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Adobe Illustrator has long been a popular vector–based drawing program, but for many the learning curve is steep. In Illustrator CS4 One-on-One: Fundamentals, author and leading industry expert Deke McClelland shows users how to get in to the Illustrator mindset and overcome this learning curve. He covers the application's key features in a new way, making it simple and easy to master Illustrator. Deke teaches viewers how to use the core drawing and shape tools, the transformation and reshaping features, text, and the Pen tool. He also explains how to export and print. Even if learning Illustrator has been a struggle in the past, this training can help make sense of it. Exercise files accompany the course.
In this exercise, I'll show you how to save your changes to a document. Now we don't have any artwork actually going on inside of this document but we do have a lot of artboards, so we have invoked a fair amount of changes to the document, we might as well save our work. I am going to go up to the File menu, choose the Save command, now because this document has never been saved before that will display the Save As dialog box. Now if I named my document, when I created it in the first place, I didn't in the case of this document, then I would see that file name right here. But I'm going to go ahead and give this guy a name and notice I'm still working inside of that New Document Profiles folder that I had showed you how to find a few exercises back.
We don't want to save it here. If you just start saving all of your artwork at this location then you are going to end up basically, having a hard time finding your artwork later and of course, you are going to add to your custom new document profile. So let's go ahead and put this some place else, so I'll just save at desktop for now. You save it wherever you want. And I'll just call this guy, you know, my first document or something along those lines. And then I'll go ahead and save it as a file type of Adobe Illustrator. Now this is also by the way, where you would choose to export your PDF document, so if you want to export a PDF document from Illustrator, you can just go ahead and choose it here from the Save command. You don't have to choose the Export command for that because PDF is a native file format for Illustrator. In fact, the Adobe Illustrator format, the .ai format, is built on PDF. It actually includes a PDF version of the document that you can view inside of Adobe Reader or Acrobat or those kinds of applications.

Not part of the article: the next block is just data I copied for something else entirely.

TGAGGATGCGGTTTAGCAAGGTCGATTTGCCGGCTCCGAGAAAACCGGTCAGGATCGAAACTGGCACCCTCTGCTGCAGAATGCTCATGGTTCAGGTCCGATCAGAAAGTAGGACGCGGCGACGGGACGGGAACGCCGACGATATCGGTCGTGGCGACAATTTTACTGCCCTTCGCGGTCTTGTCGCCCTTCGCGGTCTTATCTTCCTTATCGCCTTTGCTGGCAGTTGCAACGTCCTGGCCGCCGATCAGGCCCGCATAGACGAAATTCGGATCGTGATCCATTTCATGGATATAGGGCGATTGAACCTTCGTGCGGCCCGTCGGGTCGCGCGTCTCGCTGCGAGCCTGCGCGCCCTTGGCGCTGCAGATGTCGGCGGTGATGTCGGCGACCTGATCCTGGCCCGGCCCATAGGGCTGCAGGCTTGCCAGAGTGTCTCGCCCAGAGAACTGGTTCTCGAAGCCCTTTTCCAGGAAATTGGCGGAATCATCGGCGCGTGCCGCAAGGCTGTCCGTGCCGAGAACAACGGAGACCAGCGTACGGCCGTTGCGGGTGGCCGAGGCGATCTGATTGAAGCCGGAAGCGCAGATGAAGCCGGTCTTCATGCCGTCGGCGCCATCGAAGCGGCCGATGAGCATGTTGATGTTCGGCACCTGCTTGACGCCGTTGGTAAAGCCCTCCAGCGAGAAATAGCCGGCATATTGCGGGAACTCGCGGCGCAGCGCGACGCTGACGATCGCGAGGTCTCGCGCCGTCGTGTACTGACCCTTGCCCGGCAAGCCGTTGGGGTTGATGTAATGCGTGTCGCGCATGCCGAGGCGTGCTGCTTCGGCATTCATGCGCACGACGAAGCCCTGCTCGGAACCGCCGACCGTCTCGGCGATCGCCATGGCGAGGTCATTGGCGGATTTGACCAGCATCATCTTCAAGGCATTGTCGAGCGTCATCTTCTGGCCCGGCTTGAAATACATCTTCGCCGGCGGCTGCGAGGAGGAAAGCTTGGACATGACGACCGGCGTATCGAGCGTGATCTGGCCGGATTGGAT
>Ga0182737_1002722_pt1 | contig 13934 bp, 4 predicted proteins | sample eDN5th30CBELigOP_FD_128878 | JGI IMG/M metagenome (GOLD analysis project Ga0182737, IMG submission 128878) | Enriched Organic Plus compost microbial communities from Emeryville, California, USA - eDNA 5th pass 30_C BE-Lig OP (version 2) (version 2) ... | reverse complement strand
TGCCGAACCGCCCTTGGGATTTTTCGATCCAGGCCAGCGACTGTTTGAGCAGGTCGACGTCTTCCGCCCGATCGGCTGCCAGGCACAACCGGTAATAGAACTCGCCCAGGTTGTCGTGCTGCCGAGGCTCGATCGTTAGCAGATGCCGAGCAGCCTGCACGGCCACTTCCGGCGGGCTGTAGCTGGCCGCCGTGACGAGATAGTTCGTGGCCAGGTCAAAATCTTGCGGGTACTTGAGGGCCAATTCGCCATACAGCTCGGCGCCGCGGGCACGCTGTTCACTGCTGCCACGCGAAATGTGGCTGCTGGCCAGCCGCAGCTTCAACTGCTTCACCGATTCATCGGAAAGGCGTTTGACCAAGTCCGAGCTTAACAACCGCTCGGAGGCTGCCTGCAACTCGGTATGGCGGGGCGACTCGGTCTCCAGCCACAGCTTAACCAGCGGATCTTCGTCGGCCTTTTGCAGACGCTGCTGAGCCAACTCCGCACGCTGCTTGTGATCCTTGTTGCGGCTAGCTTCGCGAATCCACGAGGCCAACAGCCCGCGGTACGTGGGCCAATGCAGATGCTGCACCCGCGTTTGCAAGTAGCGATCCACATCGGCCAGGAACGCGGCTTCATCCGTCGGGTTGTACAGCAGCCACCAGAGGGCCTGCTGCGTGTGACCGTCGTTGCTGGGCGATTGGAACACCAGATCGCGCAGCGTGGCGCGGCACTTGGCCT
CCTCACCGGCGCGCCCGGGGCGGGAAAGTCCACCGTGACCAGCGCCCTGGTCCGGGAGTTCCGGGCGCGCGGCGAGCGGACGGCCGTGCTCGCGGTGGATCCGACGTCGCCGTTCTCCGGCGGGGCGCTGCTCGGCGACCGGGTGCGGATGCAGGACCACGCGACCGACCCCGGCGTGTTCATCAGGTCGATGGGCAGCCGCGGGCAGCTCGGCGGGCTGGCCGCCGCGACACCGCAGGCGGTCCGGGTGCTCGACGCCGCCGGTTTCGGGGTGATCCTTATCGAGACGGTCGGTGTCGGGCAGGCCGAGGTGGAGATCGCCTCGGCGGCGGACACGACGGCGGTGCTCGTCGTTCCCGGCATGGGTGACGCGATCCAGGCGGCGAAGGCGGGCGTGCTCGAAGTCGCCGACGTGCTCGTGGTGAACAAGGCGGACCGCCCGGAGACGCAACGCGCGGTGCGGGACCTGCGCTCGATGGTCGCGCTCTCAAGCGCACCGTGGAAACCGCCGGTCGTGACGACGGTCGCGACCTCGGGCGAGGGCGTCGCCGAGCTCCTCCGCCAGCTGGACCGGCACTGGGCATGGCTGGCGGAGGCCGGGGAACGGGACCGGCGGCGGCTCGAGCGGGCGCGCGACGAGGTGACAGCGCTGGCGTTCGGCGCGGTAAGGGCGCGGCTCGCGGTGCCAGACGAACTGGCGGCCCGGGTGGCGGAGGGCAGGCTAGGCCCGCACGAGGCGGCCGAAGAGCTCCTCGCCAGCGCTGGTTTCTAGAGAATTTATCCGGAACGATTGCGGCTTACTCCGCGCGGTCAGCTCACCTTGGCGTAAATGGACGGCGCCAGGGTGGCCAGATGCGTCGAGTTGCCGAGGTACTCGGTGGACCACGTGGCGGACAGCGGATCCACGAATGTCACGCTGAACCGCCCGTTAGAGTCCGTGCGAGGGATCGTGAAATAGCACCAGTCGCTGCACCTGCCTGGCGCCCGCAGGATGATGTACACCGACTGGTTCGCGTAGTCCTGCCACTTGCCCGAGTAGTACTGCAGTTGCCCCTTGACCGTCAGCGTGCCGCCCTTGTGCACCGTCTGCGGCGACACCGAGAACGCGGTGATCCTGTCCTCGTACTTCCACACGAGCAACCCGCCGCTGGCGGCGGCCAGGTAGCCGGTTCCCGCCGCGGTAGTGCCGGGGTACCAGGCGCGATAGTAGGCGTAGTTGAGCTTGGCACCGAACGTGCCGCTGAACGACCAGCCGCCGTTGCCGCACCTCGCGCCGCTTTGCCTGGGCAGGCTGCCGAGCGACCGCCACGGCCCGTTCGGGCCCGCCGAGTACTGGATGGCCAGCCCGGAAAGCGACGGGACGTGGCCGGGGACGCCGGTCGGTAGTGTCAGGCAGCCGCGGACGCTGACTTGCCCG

If you are working in old school, you can go to EPS, the Encapsulated Post Script format. I don't recommend that for modern workflows. Especially here in the States it is falling way out of favor. So your primary layout application, for example, is Adobe InDesign, you want to definitely go with a native.ai file and by the way, all the book work that I do, every single illustration inside the book is a .ai file or it's something from Photoshop. So anyway, we will go with .ai because it's the most Flexible format and then I'll click Save, and then at this point you can choose the version and you could stick with CS4. Now, of course, you are going to have to have the Illustrator CS4 in order to open this illustration right here.
If you are working with somebody who has an older version of Illustrator, you will have to save it out to one of the older formats and notice you can go way back. So basically, like for example, there is 10, CS is 11, CS2 is 12, CS3 is 13, CS4 is 14. But you can go back to 3 and then Japanese Illustrator is 3, so you can go way back depending on what programs those people are using. But bear in mind, only CS4 supports multiple artboards. If you go older, if you decide to go with something like CS3, then you are going to get this warning and you can check out this warning discussion down here at the bottom of the dialog box, I don't find it to be that useful, it's not very specific.
But you also get a new checkbox right there, Save each Artboard to a Separate file. So you can either choose to do that because you are going to basically lose your artboards. If I were to save it this way without this checkbox on, I would save a really big document. I would have all kinds of illustration elements in it so all of your vector objects will stay in place, all of your text, everything will stay there but your artboard definitions will be lost or you can choose to save each and every artboard to a separate file and you can even specify a range. For example, I could say we will Save 1 and 2, and 6 through 8, let's say and you would delineate it that way.
The other options I would really turn on? Create a PDF compatible file, that's a good thing to do. You can't turn it off in order to make the document smaller if you like; it won't be compatible to things like Acrobat and Adobe Reader if you do that. You definitely want to embed your ICC profiles, which are your color profiles, we will be talking about that in later chapter and you want to use compression. This is non-destructive, lossless compression; it's not going to hurt your file one bit. So. And it is going to make the file smaller, which you really want out of Illustrator, because it can create gargantuan files. But when in doubt, if you are not working with somebody who has some older version of Illustrator, stick with CS4 as the version. That way you are not going to have to worry about those artboard issues, keep all those checkboxes on and then go ahead and click OK in order to save that file and you have now saved your document to disk.
In the next and final exercise of this chapter, I'll show you how to close multiple documents at a time.
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